Cost of election delay

Published December 11, 2023
The writer is a former ambassador to the US, UK and UN
The writer is a former ambassador to the US, UK and UN

SPECULATION persists over whether general elections might be postponed. This prompted the Election Commission of Pakistan to issue a ‘clarification’ rejecting reports about a delay in elections as “completely baseless and misleading”.

It said the electoral process is on track and the polls will be held as announced on Feb 8, 2024. The ECP is also expected to issue the election schedule this week. Yet public doubts continue. In a statement last week, the Human Rights Commission of Pakistan referred to an “air of uncertainty” in the country created by “persistent rumours of potential delays”.

Some political parties have accused their rivals of seeking to delay elections. One of them even called for a delay, citing the winter weather, ignoring the fact that elections in the past have been held in February.

Speculation also intensified when reports emerged that ECP had not received funds the government had allocated to conduct the election and that it summoned the finance secretary for an explanation in this regard. The money was subsequently released.

Remarks by Ghulam Ali, governor of KP, also added grist to the mill of those speculating about a postponement. The governor publicly voiced concerns about the security situation, saying this made it difficult to carry out political activities in parts of KP and Balochistan. True that a surge in terrorist attacks this year, especially by the Tehreek-i-Taliban Pakistan, has led to a deterioration in the security situation in these two provinces. But that is not sufficient reason to postpone the polls. Both past experience and present realities dictate that the election should go ahead as scheduled.

In two previous elections, in 2008 and 2013, the security situation was much worse with the fallout from the raging war in Afghanistan posing an imposing challenge at the time. In fact, militant insurgency was at its peak in 2008 with two major terror attacks in KP just ahead of the election. Former prime minister Benazir Bhutto’s tragic assassination in December 2007 made the situation even more fraught.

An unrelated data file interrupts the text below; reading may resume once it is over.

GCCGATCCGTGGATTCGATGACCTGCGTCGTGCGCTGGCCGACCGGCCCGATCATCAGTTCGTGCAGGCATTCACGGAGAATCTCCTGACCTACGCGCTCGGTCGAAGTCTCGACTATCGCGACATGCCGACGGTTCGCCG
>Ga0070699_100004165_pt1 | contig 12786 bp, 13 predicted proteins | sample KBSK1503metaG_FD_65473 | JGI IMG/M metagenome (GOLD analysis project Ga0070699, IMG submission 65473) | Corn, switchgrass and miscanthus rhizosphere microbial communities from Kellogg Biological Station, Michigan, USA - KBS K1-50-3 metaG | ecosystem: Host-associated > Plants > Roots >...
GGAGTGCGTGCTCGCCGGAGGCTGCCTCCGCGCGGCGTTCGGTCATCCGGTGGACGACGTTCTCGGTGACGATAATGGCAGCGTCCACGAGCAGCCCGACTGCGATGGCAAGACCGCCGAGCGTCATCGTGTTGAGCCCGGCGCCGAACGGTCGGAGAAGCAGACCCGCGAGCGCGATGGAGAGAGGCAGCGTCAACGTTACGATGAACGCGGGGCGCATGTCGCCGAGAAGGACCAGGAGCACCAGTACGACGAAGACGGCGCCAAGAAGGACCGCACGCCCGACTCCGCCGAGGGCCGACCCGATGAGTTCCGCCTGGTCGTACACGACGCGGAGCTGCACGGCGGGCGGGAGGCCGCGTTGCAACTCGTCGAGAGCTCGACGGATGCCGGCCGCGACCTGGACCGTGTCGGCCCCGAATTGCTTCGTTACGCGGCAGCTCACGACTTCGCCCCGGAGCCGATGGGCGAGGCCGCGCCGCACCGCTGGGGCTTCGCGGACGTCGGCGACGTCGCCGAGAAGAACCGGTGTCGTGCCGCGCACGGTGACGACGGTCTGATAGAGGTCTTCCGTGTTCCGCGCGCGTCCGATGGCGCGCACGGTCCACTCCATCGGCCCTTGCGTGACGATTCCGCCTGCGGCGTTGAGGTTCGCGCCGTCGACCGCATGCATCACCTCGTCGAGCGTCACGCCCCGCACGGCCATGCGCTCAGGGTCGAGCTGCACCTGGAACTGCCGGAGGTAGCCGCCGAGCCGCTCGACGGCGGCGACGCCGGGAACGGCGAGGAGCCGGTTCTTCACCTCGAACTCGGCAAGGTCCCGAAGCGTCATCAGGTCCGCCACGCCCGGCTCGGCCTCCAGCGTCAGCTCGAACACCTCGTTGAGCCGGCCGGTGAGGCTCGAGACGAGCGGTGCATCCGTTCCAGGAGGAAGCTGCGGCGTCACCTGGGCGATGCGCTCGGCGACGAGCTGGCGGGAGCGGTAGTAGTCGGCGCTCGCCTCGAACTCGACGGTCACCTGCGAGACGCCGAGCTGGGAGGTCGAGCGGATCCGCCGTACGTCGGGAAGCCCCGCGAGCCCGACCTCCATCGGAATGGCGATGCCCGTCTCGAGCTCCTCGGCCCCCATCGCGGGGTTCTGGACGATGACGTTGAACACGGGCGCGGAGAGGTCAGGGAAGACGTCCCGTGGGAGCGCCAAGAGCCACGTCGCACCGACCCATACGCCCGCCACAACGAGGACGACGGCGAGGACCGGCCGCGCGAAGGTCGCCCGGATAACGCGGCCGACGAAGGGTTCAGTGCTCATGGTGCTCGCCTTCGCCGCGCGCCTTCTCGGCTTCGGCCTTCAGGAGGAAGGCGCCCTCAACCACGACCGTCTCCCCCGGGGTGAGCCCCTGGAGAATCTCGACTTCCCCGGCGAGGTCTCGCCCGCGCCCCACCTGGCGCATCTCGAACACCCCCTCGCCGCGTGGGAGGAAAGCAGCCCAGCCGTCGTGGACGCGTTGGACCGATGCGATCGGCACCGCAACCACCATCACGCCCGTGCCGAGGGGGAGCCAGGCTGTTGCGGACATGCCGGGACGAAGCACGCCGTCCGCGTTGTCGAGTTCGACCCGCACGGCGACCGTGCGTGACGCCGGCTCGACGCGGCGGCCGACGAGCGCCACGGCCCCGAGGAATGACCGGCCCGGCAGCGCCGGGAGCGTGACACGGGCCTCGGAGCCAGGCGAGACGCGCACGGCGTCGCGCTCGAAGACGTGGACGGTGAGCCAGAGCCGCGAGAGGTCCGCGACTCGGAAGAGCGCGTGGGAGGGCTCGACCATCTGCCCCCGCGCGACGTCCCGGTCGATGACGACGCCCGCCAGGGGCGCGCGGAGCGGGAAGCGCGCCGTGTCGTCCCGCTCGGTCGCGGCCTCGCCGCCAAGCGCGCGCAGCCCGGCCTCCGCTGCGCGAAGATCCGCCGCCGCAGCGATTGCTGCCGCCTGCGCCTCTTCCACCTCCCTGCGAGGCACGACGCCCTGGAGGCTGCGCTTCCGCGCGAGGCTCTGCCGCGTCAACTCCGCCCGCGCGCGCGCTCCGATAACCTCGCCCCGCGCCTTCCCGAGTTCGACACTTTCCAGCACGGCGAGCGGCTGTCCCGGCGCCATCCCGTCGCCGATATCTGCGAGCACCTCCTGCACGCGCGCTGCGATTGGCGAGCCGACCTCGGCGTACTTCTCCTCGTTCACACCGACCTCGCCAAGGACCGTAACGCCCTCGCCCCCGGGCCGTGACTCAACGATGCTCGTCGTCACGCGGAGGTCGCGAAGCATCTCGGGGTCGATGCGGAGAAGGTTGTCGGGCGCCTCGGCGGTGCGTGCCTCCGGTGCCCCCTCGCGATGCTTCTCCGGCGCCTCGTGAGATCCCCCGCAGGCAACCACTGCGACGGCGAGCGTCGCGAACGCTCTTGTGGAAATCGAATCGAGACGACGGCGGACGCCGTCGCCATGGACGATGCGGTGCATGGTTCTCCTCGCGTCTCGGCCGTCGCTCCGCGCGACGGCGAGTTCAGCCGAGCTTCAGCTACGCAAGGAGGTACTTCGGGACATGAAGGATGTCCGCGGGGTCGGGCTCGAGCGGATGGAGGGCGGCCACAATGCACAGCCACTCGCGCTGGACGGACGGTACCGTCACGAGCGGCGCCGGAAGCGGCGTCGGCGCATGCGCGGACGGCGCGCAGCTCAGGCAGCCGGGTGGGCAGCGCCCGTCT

It led to an outbreak of protests with several incidents of destruction of private and public property including ECP offices in interior Sindh. The election was postponed by little over a month — from Jan 8 to Feb 18. In 2013, the election was preceded by terrorist bombings by the TTP especially targeting the Awami National Party and involving an attack on a JUI-F rally in KP. But the election went ahead as scheduled.

People want an elected government that can address the country’s challenges and fix the economy.

In any case if some parts of KP are vulnerable to terrorist violence, elections in ‘sensitive’ constituencies can be held later — as by-elections. The number would be very small and will not affect the overall outcome. The country’s two largest provinces, Punjab and Sindh, which account for over 72 million and 26m voters respectively (almost 100m out of a total electorate of 127m) face no security challenge. Nor does much of KP and Balochistan.

Therefore, security cannot be invoked as justification for any poll delay. To do so on the basis of a handful of constituencies will be a pretext or alibi designed to serve other purposes and not a credible ground for delay.